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New Cancer Medicines Among those added to the PBS

Three new generation cancer medicines have been included in the newly approved list of drugs being added to the Pharmaceutical Benefits Scheme.

A new medicine that can significantly extend the life of people with deadly melanoma (skin cancer), ipilimumab, has been approved. Minister for Health Tanya Plibersek said the inclusion of ipilimumab, sold as Yervoy® on the PBS would save patients requiring the treatment more than $110,000 a year on average.

“Australia has the highest skin cancer incidence rate in the world, with one in 17 Australians at risk of contracting the disease,” Ms Plibersek said.   “While prevention is always the best option, the PBS listing of ipilimumab is a major step forward for people who have developed malignant melanoma. “It is the first in a new class of medicines for melanoma and the first effective treatment in over a decade.”

In clinical trials, more than 60 per cent of patients with very advanced melanoma who were treated with ipilimumab were still alive after one year and notably, some 10 per cent of them were still alive after five years.

A new and effective drug for treating prostate cancer, abiraterone (Zytiga®) will also be listed on the PBS. Prostate cancer is the most common cancer in Australian men, with about 20,000 new cases diagnosed each year.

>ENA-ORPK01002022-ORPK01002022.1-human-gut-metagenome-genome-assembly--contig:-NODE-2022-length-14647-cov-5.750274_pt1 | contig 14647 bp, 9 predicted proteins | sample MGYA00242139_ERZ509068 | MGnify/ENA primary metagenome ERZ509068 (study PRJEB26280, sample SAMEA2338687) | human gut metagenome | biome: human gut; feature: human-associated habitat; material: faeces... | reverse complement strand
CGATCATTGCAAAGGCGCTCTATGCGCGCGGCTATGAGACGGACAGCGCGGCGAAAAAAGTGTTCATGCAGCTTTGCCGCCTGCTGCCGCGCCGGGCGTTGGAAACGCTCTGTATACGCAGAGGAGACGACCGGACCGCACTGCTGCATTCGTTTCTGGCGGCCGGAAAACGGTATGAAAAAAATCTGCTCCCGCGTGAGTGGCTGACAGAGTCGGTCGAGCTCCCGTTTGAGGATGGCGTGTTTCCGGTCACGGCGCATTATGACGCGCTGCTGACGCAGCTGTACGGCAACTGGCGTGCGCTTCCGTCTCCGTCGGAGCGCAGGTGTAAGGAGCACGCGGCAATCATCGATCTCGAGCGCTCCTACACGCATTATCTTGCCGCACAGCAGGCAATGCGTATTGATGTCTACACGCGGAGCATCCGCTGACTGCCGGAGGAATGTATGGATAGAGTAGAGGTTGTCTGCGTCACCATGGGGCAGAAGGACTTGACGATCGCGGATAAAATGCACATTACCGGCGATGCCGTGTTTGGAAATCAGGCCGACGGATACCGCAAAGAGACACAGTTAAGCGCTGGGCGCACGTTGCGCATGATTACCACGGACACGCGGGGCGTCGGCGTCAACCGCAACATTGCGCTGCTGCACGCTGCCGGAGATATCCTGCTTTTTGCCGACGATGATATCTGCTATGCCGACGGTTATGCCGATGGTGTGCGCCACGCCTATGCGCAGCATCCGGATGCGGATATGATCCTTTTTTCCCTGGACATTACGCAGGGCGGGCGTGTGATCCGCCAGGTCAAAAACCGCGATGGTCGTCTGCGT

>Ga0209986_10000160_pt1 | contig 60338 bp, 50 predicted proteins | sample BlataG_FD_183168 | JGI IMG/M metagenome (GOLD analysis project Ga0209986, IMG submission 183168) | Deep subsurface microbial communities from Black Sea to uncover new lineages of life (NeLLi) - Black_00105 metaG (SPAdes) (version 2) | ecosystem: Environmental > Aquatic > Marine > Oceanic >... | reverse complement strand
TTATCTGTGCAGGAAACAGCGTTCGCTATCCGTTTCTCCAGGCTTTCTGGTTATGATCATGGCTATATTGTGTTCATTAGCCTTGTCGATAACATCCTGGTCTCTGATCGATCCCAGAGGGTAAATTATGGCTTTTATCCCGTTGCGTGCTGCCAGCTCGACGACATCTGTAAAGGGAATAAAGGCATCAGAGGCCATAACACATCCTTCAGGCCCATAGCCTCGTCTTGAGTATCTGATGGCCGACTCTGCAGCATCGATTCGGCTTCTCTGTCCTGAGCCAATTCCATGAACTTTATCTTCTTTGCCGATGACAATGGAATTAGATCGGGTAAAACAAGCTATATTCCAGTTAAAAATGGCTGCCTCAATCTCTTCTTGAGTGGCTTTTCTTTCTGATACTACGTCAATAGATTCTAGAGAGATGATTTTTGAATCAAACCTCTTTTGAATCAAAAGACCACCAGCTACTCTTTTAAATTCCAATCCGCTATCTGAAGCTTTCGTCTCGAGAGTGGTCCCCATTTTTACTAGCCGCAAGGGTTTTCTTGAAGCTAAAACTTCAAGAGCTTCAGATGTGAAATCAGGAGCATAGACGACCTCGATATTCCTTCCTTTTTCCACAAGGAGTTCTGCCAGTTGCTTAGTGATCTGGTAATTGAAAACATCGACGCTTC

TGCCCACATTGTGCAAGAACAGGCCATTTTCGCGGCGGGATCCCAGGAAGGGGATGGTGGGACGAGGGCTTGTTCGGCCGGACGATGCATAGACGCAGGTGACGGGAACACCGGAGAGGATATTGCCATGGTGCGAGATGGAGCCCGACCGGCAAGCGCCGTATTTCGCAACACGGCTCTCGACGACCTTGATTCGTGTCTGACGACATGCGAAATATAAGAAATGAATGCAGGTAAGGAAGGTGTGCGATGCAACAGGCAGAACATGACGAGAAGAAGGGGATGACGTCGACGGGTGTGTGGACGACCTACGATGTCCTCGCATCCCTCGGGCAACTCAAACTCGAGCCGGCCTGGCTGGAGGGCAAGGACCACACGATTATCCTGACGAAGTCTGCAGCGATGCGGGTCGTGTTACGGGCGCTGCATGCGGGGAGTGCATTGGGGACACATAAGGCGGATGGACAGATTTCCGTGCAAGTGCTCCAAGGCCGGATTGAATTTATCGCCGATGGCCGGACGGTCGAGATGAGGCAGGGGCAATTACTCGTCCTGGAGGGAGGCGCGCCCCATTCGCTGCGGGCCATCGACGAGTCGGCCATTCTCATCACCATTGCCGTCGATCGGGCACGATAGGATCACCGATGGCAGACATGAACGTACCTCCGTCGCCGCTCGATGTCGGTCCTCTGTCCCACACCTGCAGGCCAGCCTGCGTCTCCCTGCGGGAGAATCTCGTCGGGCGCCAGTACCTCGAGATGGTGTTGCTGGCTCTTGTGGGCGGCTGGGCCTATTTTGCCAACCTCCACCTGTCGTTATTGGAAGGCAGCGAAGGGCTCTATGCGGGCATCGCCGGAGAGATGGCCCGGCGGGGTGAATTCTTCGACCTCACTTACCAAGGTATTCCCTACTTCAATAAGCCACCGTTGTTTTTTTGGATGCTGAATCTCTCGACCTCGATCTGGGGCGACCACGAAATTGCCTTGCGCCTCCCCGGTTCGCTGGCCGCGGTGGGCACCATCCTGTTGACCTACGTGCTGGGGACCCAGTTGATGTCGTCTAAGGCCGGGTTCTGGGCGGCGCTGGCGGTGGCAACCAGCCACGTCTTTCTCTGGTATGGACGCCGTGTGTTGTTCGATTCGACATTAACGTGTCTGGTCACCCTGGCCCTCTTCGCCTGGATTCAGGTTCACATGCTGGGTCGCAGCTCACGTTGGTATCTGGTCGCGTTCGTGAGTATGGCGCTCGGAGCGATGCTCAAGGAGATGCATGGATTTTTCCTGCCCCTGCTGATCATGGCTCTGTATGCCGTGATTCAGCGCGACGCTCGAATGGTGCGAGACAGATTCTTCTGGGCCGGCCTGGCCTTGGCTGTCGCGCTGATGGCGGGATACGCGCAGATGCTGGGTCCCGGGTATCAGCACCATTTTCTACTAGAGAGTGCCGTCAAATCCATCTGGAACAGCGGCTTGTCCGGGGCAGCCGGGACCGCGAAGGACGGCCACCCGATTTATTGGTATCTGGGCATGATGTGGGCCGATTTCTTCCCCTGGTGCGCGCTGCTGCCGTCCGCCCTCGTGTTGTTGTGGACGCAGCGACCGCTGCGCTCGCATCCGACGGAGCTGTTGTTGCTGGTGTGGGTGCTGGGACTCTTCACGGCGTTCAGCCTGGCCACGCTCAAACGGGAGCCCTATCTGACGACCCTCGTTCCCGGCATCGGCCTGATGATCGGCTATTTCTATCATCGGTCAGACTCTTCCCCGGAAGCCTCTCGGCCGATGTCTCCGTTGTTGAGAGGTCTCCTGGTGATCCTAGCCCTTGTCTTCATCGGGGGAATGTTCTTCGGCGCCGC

“The PBS listing of abiraterone will benefit more than 1,000 Australians each year who would otherwise have to pay around $27,000 a year to access the drug.  This medicine offers an important treatment option for patients who are not well enough to tolerate further chemotherapy,” Ms Plibersek said.

Subsidies for vinorelbine (Navelbine®) which treats advanced breast cancer will also be extended to allow the drug to be used when other therapies have failed. Provided orally, vinorelbine offers an important treatment option for patients but currently costs around $17,314 for an average of six prescriptions a year.

More than a hundred thousand Australians will also benefit from the extension of PBS subsidies for a new generation oral anticoagulant medicine, on the PBS.

Rivaroxaban – marketed as Xarelto® – will soon be subsidised as a treatment for the prevention of stroke in patients with irregular heartbeat and treatment of blood clots in the lungs and legs.

Irregular heartbeat or non-valvular atrial fibrillation is common among older people and increases the risk of severe stroke.

The extension of the PBS subsidy will cost the Australian Government more than $450 million over four years and will benefit around 120,000 patients per year. Without PBS subsidy, rivaroxaban cost around $1200 per year for the average patient.

Ms Plibsersek said two drugs used to terminate pregnancy for medical reasons would also be available through the PBS from 1 August 2013. Mifepristone (Linepharma®) and misoprostol (GyMiso200®) will be subsidised for medical terminations up to 49 days of gestation.

“While termination of pregnancy is always difficult, the listing of these drugs provides women and their doctors with greater choice at an affordable price,” Ms Plibersek said.

A total of 17 new and amended PBS listings will come into effect between 1 August and 1 October this year. Patients will only have to pay $5.90 or $36.10 per month to be treated with these medicines.

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Alana Lowes

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